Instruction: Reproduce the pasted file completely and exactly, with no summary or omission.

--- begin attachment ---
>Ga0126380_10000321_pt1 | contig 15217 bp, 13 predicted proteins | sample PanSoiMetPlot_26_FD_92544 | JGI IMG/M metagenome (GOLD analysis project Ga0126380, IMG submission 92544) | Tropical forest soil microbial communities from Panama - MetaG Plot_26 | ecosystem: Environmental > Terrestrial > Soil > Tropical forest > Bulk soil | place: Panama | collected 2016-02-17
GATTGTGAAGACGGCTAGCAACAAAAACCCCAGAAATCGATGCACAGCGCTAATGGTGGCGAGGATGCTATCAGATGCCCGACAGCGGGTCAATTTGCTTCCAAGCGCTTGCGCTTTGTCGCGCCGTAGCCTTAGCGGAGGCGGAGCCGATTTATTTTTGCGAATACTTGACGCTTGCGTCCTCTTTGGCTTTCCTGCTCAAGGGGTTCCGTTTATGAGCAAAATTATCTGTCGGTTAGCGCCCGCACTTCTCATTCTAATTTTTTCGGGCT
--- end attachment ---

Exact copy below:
>Ga0126380_10000321_pt1 | contig 15217 bp, 13 predicted proteins | sample PanSoiMetPlot_26_FD_92544 | JGI IMG/M metagenome (GOLD analysis project Ga0126380, IMG submission 92544) | Tropical forest soil microbial communities from Panama - MetaG Plot_26 | ecosystem: Environmental > Terrestrial > Soil > Tropical forest > Bulk soil | place: Panama | collected 2016-02-17
GATTGTGAAGACGGCTAGCAACAAAAACCCCAGAAATCGATGCACAGCGCTAATGGTGGCGAGGATGCTATCAGATGCCCGACAGCGGGTCAATTTGCTTCCAAGCGCTTGCGCTTTGTCGCGCCGTAGCCTTAGCGGAGGCGGAGCCGATTTATTTTTGCGAATACTTGACGCTTGCGTCCTCTTTGGCTTTCCTGCTCAAGGGGTTCCGTTTATGAGCAAAATTATCTGTCGGTTAGCGCCCGCACTTCTCATTCTAATTTTTTCGGGCT